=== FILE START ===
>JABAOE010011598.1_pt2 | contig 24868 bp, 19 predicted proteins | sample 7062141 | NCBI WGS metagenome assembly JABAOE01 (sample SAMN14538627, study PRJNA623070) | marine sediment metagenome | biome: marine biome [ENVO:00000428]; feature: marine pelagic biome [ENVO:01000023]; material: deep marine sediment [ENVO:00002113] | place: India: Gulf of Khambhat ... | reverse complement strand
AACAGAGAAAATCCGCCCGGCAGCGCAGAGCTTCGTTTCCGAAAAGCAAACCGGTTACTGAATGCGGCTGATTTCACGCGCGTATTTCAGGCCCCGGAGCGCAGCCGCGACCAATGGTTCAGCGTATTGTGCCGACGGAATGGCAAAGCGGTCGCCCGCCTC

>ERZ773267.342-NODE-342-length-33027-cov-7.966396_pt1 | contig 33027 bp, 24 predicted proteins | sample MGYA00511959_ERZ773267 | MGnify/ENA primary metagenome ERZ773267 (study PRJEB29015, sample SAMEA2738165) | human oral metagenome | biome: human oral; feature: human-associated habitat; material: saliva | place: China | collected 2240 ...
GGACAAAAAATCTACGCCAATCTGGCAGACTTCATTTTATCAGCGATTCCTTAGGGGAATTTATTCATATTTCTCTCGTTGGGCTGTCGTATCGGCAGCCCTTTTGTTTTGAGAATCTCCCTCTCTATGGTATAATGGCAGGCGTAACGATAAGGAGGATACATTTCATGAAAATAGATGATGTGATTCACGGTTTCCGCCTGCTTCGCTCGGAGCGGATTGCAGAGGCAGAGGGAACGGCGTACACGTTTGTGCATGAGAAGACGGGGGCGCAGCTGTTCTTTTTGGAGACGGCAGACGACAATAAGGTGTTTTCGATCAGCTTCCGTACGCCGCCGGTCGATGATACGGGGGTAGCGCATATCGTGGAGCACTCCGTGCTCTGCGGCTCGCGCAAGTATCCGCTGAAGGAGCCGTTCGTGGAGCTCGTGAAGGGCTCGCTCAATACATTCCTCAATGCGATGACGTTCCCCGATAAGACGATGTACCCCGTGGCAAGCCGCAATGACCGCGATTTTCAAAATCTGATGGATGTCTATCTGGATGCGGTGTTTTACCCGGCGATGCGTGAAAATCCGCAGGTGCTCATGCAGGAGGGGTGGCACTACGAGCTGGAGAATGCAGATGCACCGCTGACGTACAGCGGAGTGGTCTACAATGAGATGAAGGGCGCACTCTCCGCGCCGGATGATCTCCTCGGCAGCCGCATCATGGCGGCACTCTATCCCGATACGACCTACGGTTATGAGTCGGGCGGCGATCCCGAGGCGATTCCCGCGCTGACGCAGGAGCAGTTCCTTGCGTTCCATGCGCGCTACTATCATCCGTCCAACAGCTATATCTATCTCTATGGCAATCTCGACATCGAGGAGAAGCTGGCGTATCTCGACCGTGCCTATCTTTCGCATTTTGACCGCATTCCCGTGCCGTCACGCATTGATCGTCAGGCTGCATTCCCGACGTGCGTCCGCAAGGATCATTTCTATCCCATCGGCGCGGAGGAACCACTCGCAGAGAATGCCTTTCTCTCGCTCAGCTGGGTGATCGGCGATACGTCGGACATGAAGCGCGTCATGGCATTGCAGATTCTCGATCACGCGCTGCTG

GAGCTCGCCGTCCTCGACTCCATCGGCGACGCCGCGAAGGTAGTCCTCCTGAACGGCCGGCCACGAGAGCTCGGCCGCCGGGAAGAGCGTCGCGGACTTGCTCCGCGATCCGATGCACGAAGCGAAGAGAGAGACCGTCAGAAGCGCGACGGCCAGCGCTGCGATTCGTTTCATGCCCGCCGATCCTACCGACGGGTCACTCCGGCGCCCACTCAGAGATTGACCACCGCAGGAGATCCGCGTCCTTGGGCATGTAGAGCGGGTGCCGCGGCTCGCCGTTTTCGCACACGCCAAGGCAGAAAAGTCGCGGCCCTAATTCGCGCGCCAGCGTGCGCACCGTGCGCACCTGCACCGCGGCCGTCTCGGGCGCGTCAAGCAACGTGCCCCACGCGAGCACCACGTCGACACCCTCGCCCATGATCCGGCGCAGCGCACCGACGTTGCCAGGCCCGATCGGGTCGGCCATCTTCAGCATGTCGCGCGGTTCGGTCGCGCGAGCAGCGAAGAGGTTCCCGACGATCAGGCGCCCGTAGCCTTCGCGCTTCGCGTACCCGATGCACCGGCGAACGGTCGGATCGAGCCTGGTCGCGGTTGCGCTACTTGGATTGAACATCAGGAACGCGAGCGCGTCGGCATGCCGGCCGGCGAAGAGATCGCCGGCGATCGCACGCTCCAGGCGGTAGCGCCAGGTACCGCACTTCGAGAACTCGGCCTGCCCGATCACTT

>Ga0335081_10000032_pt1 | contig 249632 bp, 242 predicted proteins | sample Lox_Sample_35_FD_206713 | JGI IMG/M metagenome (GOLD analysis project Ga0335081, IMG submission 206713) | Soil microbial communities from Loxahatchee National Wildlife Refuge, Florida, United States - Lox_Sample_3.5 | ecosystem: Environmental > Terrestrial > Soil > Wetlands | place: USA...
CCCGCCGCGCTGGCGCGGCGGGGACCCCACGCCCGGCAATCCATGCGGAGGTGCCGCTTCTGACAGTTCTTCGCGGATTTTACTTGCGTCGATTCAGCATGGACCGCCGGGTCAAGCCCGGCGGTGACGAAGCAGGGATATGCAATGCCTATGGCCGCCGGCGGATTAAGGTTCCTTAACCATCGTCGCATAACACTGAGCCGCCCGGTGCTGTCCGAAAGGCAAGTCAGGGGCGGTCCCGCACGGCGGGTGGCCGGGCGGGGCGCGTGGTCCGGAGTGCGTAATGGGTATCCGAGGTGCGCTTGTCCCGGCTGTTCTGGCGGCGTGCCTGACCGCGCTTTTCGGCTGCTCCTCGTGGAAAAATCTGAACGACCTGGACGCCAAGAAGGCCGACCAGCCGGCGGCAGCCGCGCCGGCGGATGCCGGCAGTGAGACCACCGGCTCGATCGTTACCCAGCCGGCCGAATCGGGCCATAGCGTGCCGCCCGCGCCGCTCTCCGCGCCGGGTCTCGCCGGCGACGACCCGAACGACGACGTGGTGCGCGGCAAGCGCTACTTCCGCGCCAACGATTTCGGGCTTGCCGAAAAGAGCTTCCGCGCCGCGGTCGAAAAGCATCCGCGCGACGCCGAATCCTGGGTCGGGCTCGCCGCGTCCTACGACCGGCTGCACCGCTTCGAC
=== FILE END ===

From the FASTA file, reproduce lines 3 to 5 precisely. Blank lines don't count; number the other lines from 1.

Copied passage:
>ERZ773267.342-NODE-342-length-33027-cov-7.966396_pt1 | contig 33027 bp, 24 predicted proteins | sample MGYA00511959_ERZ773267 | MGnify/ENA primary metagenome ERZ773267 (study PRJEB29015, sample SAMEA2738165) | human oral metagenome | biome: human oral; feature: human-associated habitat; material: saliva | place: China | collected 2240 ...
GGACAAAAAATCTACGCCAATCTGGCAGACTTCATTTTATCAGCGATTCCTTAGGGGAATTTATTCATATTTCTCTCGTTGGGCTGTCGTATCGGCAGCCCTTTTGTTTTGAGAATCTCCCTCTCTATGGTATAATGGCAGGCGTAACGATAAGGAGGATACATTTCATGAAAATAGATGATGTGATTCACGGTTTCCGCCTGCTTCGCTCGGAGCGGATTGCAGAGGCAGAGGGAACGGCGTACACGTTTGTGCATGAGAAGACGGGGGCGCAGCTGTTCTTTTTGGAGACGGCAGACGACAATAAGGTGTTTTCGATCAGCTTCCGTACGCCGCCGGTCGATGATACGGGGGTAGCGCATATCGTGGAGCACTCCGTGCTCTGCGGCTCGCGCAAGTATCCGCTGAAGGAGCCGTTCGTGGAGCTCGTGAAGGGCTCGCTCAATACATTCCTCAATGCGATGACGTTCCCCGATAAGACGATGTACCCCGTGGCAAGCCGCAATGACCGCGATTTTCAAAATCTGATGGATGTCTATCTGGATGCGGTGTTTTACCCGGCGATGCGTGAAAATCCGCAGGTGCTCATGCAGGAGGGGTGGCACTACGAGCTGGAGAATGCAGATGCACCGCTGACGTACAGCGGAGTGGTCTACAATGAGATGAAGGGCGCACTCTCCGCGCCGGATGATCTCCTCGGCAGCCGCATCATGGCGGCACTCTATCCCGATACGACCTACGGTTATGAGTCGGGCGGCGATCCCGAGGCGATTCCCGCGCTGACGCAGGAGCAGTTCCTTGCGTTCCATGCGCGCTACTATCATCCGTCCAACAGCTATATCTATCTCTATGGCAATCTCGACATCGAGGAGAAGCTGGCGTATCTCGACCGTGCCTATCTTTCGCATTTTGACCGCATTCCCGTGCCGTCACGCATTGATCGTCAGGCTGCATTCCCGACGTGCGTCCGCAAGGATCATTTCTATCCCATCGGCGCGGAGGAACCACTCGCAGAGAATGCCTTTCTCTCGCTCAGCTGGGTGATCGGCGATACGTCGGACATGAAGCGCGTCATGGCATTGCAGATTCTCGATCACGCGCTGCTG

GAGCTCGCCGTCCTCGACTCCATCGGCGACGCCGCGAAGGTAGTCCTCCTGAACGGCCGGCCACGAGAGCTCGGCCGCCGGGAAGAGCGTCGCGGACTTGCTCCGCGATCCGATGCACGAAGCGAAGAGAGAGACCGTCAGAAGCGCGACGGCCAGCGCTGCGATTCGTTTCATGCCCGCCGATCCTACCGACGGGTCACTCCGGCGCCCACTCAGAGATTGACCACCGCAGGAGATCCGCGTCCTTGGGCATGTAGAGCGGGTGCCGCGGCTCGCCGTTTTCGCACACGCCAAGGCAGAAAAGTCGCGGCCCTAATTCGCGCGCCAGCGTGCGCACCGTGCGCACCTGCACCGCGGCCGTCTCGGGCGCGTCAAGCAACGTGCCCCACGCGAGCACCACGTCGACACCCTCGCCCATGATCCGGCGCAGCGCACCGACGTTGCCAGGCCCGATCGGGTCGGCCATCTTCAGCATGTCGCGCGGTTCGGTCGCGCGAGCAGCGAAGAGGTTCCCGACGATCAGGCGCCCGTAGCCTTCGCGCTTCGCGTACCCGATGCACCGGCGAACGGTCGGATCGAGCCTGGTCGCGGTTGCGCTACTTGGATTGAACATCAGGAACGCGAGCGCGTCGGCATGCCGGCCGGCGAAGAGATCGCCGGCGATCGCACGCTCCAGGCGGTAGCGCCAGGTACCGCACTTCGAGAACTCGGCCTGCCCGATCACTT